‘You should know how to stop letting it overwhelm you by now, child. People will notice you gasping and flapping about like a landed fish. Trackers and hunters should be silent, unknown at all times, no matter what skills they use,’ Uncle Yadoc repeated. Yet again. ‘Now, tell me what you see.’
Stung by his rebuke, Katleya turned away, pulled the wide brim of her hat down low to hide her flush, and searched. Where animals had passed she saw the slight damage done to the patterns of the energies in stems, blades and leaves, even on mud, stone and sand. She recognised what had passed by and how long ago by how they’d affected the Wefan. They led her to the actual spoor, which she could see using ordinary sight. The cloven hooves of a herd of deer. The clawed paw of a mountain cat standing well over three feet by the size of its pads. The prints of a wolf pack.
The breeze stilled as she looked over the river. Here, the fast flowing water distorted the strands of Wefan, sending them, and any that floated loose in the air above, into a constant state of flux. It made them almost unreadable and what lay on the opposite bank hard to see. She turned to her uncle.
‘Nothing this side of the river.’
He nodded and led them on. They forded the river, stepping from one slippery rock to the next, where the water ran shallow but swift with icy snowmelt. Then the contamination of Wefan by writhen alerted all her senses.
They had left an obvious trail. Staining the strands of Wefan with a disturbing murk. As if their wrongness infected the patterns of everything they touched. Katleya paralleled their route noting when the spoor of clawed yet human-shaped feet were joined by the prints of a pair of unmistakeable wide, square-toed boots.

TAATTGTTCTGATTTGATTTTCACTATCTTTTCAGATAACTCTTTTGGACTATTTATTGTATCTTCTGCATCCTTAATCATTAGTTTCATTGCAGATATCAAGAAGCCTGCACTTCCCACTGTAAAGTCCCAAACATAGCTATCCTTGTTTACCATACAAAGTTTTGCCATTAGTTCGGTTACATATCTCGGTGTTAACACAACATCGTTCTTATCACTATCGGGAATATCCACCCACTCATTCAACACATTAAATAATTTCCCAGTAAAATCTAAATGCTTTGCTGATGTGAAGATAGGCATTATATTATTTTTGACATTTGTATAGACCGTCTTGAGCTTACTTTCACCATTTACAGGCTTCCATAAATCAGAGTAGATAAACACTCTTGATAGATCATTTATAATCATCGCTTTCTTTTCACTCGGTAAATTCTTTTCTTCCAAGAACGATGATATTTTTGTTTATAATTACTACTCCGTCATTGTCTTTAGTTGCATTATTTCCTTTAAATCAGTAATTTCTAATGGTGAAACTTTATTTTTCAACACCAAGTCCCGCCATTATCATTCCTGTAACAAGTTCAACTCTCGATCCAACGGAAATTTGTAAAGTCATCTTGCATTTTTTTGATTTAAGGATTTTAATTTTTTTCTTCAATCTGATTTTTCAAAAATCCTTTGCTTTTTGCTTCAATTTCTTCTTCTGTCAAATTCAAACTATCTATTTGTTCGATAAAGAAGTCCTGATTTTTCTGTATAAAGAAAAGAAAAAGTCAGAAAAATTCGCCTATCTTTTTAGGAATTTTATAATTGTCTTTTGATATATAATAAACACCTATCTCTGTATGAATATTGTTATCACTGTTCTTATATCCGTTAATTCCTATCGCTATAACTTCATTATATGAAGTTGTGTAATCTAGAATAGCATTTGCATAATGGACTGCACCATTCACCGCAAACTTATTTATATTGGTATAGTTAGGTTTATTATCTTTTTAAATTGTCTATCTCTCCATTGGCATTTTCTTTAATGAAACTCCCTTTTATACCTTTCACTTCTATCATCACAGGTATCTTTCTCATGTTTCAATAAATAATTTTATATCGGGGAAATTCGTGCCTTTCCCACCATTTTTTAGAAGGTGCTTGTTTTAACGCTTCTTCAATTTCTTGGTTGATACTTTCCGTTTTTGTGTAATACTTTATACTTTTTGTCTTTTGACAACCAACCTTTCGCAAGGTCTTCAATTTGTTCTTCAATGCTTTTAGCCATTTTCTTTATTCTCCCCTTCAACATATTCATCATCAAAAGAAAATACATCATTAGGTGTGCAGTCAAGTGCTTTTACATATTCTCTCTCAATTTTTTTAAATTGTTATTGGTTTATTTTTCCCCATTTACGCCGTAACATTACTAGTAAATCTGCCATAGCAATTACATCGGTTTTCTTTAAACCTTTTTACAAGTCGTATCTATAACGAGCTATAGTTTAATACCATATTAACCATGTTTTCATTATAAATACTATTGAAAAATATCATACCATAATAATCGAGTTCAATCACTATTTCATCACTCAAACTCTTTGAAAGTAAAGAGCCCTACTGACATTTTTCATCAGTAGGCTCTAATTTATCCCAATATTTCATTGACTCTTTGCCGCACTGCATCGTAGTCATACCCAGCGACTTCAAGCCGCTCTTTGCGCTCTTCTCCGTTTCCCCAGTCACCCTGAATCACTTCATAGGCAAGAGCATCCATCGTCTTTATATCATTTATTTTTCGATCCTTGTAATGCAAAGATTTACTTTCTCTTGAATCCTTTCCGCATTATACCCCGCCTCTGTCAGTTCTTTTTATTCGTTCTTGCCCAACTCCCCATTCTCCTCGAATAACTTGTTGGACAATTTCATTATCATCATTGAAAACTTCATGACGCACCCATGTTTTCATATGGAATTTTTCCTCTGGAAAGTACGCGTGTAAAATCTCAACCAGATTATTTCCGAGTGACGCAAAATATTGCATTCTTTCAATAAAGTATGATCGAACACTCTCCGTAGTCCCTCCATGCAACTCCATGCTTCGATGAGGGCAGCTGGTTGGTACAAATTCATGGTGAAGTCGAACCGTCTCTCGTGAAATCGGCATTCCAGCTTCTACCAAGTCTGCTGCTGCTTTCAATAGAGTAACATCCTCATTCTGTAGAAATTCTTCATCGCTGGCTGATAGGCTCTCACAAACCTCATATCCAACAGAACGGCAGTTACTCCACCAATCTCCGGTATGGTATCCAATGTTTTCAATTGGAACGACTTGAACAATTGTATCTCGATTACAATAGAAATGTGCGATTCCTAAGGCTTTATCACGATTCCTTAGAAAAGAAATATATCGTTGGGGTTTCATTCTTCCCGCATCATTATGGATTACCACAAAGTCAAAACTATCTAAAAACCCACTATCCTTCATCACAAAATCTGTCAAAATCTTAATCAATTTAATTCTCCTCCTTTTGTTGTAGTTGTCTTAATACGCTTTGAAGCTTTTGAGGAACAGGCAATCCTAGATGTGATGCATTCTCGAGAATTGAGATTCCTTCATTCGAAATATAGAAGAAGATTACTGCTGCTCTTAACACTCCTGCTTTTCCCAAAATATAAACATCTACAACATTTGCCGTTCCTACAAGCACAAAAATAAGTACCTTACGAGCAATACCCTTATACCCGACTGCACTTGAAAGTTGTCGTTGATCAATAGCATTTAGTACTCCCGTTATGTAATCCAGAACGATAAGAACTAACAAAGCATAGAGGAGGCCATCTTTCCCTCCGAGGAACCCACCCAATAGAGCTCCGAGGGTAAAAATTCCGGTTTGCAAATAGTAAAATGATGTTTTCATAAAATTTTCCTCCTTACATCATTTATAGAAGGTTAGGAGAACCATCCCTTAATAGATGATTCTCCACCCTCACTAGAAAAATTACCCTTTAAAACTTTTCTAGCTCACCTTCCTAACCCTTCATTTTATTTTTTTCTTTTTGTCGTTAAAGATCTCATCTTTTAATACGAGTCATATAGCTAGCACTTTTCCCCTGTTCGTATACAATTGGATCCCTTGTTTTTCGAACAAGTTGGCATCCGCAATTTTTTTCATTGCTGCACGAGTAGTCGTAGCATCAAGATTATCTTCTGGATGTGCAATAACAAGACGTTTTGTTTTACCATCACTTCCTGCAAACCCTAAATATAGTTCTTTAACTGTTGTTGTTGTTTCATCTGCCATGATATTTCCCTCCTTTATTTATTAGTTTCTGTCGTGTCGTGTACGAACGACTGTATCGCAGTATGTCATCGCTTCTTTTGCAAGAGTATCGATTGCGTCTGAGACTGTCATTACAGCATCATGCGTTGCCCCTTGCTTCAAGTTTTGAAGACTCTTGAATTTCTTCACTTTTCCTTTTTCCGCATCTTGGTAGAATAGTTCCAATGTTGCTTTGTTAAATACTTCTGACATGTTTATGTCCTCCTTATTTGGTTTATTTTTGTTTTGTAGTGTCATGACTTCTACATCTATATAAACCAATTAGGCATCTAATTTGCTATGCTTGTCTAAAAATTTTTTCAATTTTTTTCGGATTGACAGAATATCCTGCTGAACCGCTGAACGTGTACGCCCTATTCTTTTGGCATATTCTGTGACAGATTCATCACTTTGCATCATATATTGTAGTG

‘Writhen passed through here.’ Katleya flared her nostrils. She could almost smell the acrid stink of the twisted creatures. She hesitated, reading the trail with care. ‘Three. They came past here a day ago. A Murecken blood-priest is with them.’
A shiver ran down her neck. Writhen coming down from the mountains so early was bad enough, but a blood-priest too and so close to the village? And so far from the Kalebrodian border? Katleya gripped her short-bow a little tighter. ‘They worked their way along the river here. Then turned back up the ridge over there.’
‘Yes. I see the tracks now.’ Uncle Yadoc followed close behind. ‘Where do they turn, child?’
Katleya walked on then pointed northwards to a slope of rocks and furze. ‘Right here. Then on through that birch copse.’
Uncle Yadoc looked at the tracks. He nodded, almost smiled as he turned toward her. His steel-blue eyes gleamed against his bronzed skin, leathered by the wind and rain of over sixty years. ‘You’ve done well. Three writhen and a Murecken blood-priest as you say.’ He crouched low and traced one of the scuffed prints left in the soft soil. He stood. ‘But you still need more practice. Not now, however. It’s time to return home. The light will soon fail and I’ve no wish to meet a blood-priest face to face. We must also warn the village. Come, child.’